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Coalmining and agriculture - co-existence or conflict?

By Ted Christie - posted Tuesday, 1 June 2010

[The proposed commercial coal seam gas development for Felton] would be a massive assault on agriculture, the environment and the region’s rich cultural history. Endangered native grasses and animal habitats were in the mining zone. Aboriginal bora grounds would be destroyed and a tailings dam built perilously close to Hodgson Creek…at the very headwaters of the Murray-Darling. “Heartland gives miners coal shoulder”, Des Houghton, The Courier-Mail, April 10-11, 2010

Well, what I'm assured about is that the processes that they employ [chemicals that are hydraulically rammed into the well to fracture the coal seam and release the gas] are appropriate processes for the extraction of that coal seam gas. Stephen Robertson, Minister for Mines and Natural Resources, 60 Minutes, May 16, 2010

[Western Downs Regional Council mayor said] Dalby’s population has gone from 10,000 to 14,000 in four years. We’re expecting an additional 43,000 people for the mining sector in our region in the next seven years. “Position of power”, Ann Arnold, The Sunday Mail, May 16, 2010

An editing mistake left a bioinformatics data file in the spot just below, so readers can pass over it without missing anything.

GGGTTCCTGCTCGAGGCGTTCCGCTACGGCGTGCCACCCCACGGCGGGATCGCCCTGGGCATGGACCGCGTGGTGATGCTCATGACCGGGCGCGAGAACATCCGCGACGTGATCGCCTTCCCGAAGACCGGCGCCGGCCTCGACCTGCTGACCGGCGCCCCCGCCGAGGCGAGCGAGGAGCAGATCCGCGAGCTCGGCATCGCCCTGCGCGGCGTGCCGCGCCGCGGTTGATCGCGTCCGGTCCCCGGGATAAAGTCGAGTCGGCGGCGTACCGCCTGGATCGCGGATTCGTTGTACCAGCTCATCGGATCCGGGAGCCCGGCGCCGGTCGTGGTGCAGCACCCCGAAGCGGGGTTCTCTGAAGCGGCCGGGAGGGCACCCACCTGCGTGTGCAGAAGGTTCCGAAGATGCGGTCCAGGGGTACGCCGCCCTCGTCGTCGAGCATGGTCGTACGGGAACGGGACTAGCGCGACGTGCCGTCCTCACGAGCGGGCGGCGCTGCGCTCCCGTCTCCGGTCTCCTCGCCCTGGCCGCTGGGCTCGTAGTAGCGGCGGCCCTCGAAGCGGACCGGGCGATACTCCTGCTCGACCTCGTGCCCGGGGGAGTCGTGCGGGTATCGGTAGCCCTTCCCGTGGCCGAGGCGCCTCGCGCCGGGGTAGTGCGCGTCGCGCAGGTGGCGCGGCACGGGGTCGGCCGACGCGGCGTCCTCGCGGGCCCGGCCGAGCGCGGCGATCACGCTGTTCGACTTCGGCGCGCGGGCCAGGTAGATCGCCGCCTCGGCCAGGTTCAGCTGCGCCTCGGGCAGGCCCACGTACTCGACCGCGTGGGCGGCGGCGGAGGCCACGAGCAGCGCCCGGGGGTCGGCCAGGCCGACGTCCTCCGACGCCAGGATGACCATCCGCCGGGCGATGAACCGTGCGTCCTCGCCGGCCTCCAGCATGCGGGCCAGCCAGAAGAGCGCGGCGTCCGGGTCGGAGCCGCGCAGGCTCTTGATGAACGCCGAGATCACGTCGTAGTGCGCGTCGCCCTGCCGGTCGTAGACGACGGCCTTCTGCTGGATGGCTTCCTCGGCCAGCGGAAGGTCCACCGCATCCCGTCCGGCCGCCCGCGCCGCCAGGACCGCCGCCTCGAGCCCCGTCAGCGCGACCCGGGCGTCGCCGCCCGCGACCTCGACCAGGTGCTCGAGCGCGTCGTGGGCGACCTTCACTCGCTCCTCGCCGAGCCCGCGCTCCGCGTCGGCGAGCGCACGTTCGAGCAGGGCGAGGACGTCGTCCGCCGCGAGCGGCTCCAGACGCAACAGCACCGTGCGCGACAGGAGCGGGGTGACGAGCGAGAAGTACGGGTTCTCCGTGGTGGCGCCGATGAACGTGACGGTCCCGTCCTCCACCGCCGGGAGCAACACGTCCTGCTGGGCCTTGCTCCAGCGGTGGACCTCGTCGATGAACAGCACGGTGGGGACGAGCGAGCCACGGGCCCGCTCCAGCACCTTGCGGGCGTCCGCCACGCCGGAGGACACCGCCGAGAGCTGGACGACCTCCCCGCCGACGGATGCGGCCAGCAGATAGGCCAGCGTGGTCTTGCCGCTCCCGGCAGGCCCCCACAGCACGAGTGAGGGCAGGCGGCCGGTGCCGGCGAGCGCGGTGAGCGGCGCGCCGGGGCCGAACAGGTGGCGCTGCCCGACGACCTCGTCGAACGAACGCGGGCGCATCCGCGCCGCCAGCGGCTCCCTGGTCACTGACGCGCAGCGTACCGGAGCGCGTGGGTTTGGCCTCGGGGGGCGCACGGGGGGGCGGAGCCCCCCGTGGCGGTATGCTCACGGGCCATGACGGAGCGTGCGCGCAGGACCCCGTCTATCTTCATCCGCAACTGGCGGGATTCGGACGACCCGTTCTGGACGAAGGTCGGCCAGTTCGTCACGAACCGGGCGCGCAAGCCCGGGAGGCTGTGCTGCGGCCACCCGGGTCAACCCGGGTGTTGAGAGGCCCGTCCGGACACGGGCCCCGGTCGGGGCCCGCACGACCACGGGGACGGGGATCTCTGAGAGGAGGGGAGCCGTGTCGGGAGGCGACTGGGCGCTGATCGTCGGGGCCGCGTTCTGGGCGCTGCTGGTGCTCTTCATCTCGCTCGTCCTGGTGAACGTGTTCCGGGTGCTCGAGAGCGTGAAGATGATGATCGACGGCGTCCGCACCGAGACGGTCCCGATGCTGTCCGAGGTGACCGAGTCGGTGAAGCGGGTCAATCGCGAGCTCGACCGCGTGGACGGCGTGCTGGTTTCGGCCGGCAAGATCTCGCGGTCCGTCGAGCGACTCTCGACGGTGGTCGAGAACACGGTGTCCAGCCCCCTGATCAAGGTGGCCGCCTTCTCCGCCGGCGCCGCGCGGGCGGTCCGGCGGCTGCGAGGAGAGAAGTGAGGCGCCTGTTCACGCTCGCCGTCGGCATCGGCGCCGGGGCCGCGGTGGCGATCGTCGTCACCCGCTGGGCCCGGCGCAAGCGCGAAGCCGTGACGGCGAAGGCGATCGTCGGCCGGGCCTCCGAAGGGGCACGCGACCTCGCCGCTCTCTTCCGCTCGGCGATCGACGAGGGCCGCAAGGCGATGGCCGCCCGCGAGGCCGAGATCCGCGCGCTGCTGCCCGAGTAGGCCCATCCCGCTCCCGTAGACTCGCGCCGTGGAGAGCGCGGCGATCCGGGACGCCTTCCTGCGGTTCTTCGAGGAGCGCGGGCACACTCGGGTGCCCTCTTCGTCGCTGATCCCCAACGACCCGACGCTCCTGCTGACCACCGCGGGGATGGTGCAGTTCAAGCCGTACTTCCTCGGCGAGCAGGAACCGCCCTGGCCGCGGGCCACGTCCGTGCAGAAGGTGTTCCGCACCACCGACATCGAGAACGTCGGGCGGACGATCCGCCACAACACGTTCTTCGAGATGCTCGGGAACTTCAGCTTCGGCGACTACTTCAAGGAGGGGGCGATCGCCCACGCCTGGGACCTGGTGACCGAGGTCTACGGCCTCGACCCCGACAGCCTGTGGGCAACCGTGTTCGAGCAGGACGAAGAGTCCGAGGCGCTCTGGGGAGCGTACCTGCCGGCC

[Prime Minister Rudd said] that Australia had to take advantage of rising commodity prices and develop resources to their full potential but also to ensure  "our mining success doesn’t excessively impede other sectors of the economy’". “Taxing times”, Stefanie Balogh, The Courier-Mail, May 1-2, 2010

The above statements identify some of the environmental issues related to a proposed coal seam gas development project in the Western Downs and Surat Basin in Queensland. Uncertainty over these issues has created an impasse in the region that is controversial, difficult and awkward. These issues need to be addressed before any decision for project approval is made.